|Publication number||US7128324 B2|
|Application number||US 11/048,098|
|Publication date||Oct 31, 2006|
|Filing date||Jan 31, 2005|
|Priority date||Jun 10, 2001|
|Also published as||CN1217762C, CN1390669A, EP1423223A1, EP1423223A4, EP1423223B1, US6848691, US20030107190, US20050161890, WO2002100583A1|
|Publication number||048098, 11048098, US 7128324 B2, US 7128324B2, US-B2-7128324, US7128324 B2, US7128324B2|
|Inventors||Guimo Yang, Xingda Tan|
|Original Assignee||Shandong Weida Machinery Co., Ltd.|
|Export Citation||BiBTeX, EndNote, RefMan|
|Patent Citations (30), Referenced by (17), Classifications (11), Legal Events (3)|
|External Links: USPTO, USPTO Assignment, Espacenet|
The present application is a continuation of U.S. Ser. No. 10/190,005 filed Jul. 3, 2002 now U.S. Pat. No. 6,848,691, which is a continuation-in-part application of PCT/CN02/00375 filed May 25, 2002 and published in English on Dec. 19, 2002 as PCT WO02/100583 and which claims priority to Chinese patent application no. 01115016.5 filed Jun. 10, 2001, the entire contents of each are incorporated herein by reference.
The present invention generally relates to chucks for use with drills or with electric or pneumatic power drivers. More particularly, the present invention relates to a keyless chuck that may be tightened or loosened by hand or by actuation of the driver motor. The keyless chuck of the present invention has particular applicability with hammer-type drills or drivers.
Both hand and electric or pneumatic tool drivers are well known. Although twist drills are the most common tools used with such drivers, the tools may also comprise screwdrivers, nut drivers, burrs, mounted grinding stones, and other cutting or abrading tools. Since the tools may have shanks of varying diameter or the cross-section of the tool shank may be polygonal, the device is usually provided with a chuck that is adjustable over a relatively wide range. The chuck may be attached to the driver by a threaded or tapered bore.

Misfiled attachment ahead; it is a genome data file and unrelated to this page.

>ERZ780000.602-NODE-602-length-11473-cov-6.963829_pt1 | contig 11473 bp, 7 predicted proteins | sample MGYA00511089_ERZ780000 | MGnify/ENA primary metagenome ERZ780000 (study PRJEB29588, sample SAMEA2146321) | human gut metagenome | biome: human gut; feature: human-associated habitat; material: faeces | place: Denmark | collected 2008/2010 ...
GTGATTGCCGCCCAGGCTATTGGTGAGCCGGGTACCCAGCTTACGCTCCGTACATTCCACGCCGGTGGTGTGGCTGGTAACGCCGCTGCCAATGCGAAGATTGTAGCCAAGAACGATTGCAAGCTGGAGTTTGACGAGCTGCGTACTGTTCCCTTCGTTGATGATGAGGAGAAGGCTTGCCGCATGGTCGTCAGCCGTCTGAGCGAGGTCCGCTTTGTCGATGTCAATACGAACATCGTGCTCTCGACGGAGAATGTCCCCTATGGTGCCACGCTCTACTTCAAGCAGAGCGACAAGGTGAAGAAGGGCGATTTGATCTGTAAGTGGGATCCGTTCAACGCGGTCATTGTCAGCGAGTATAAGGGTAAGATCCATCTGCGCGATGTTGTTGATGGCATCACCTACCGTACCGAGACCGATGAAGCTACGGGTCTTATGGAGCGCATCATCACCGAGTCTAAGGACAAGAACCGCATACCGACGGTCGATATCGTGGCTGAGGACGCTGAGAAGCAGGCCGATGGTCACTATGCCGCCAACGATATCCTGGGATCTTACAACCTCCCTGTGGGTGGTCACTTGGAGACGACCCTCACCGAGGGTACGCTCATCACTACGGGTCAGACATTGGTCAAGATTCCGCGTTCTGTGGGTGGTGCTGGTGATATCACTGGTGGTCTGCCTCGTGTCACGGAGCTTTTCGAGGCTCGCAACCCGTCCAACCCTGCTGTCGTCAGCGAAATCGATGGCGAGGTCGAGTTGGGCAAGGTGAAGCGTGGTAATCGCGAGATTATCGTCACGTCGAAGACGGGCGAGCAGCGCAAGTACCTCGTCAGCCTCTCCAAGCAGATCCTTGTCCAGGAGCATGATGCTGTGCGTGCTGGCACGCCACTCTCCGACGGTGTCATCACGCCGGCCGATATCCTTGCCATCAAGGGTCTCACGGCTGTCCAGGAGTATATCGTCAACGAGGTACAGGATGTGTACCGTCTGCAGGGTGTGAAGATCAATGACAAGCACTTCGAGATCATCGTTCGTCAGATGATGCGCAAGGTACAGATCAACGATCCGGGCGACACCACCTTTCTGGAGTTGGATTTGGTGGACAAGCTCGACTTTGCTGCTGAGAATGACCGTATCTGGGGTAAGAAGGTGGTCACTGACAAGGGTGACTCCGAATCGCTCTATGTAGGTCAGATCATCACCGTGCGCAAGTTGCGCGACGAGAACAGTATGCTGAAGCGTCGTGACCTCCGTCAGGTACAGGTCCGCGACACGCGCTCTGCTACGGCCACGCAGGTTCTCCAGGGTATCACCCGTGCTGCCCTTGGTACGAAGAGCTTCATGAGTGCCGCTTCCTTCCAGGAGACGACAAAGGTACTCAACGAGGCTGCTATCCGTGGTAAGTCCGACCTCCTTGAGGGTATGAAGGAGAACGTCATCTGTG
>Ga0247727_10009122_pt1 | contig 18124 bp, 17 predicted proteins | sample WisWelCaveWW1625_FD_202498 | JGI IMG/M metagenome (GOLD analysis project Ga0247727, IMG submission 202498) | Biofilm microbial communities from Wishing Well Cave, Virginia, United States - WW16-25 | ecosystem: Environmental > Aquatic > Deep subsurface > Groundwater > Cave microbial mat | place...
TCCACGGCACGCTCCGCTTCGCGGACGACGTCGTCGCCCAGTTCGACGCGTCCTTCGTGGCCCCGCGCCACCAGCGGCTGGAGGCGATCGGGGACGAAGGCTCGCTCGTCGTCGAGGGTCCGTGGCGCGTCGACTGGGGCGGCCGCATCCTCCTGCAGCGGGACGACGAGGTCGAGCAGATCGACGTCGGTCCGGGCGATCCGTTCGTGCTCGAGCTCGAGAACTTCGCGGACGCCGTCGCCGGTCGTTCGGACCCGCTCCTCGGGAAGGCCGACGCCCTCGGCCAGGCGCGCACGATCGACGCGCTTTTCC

A wide variety of chucks have been developed in the art. In the simplest form of chuck, three jaws spaced circumferentially approximately 120 degrees apart from each other are constrained by angularly disposed passageways in a body attached onto the drive shaft and configured so that rotation of the body in one direction with respect to a constrained nut engaging the jaws, forces the jaws into gripping relationship with the cylindrical shank of a tool, while rotation in the opposite direction releases the gripping relationship. Such a chuck may be keyless if it is rotated by hand.
Despite the success of such keyless chucks, varying configurations of keyless chucks are desirable for a variety of applications. In particular, it is desirable to provide a chuck for use in a hammer drilling application. In a conventional chuck used for hammer drilling, the vibration that results from use of the tool can cause the jaws to loosen their grip around the shaft of the tool. This can have undesirable consequences, both for the work piece and for the operation of the tool.
One solution to that problem is proposed in U.S. Pat. No. 5,816,582. In that patent, however, the chuck requires a front sleeve that has a number of ribs and indentations that may increase the cost and complexity of the chuck. Accordingly, it would be desirable to provide a keyless chuck that requires fewer components and/or lower manufacturing cost.
The present invention provides a chuck for use with a manual or powered driver that can be used in a hammer drilling operation. The chuck includes a body having a nose section with an axial bore formed therein, a tail section, and jaw housings angularly disposed in the nose section and intersecting the axial bore. A plurality of jaws corresponding to the jaw housings are provided so that each jaw is slidably disposed in a corresponding jaw housing. The jaws have a gripping surface formed on one side (end) and threads formed on the opposite side (end).
A gear ring is rotatably mounted about the body and is configured to frictionally lock to the body. The gear ring is in operative engagement with the threads on the jaws such that when the gear ring is rotated with respect to the body, the jaws will be moved.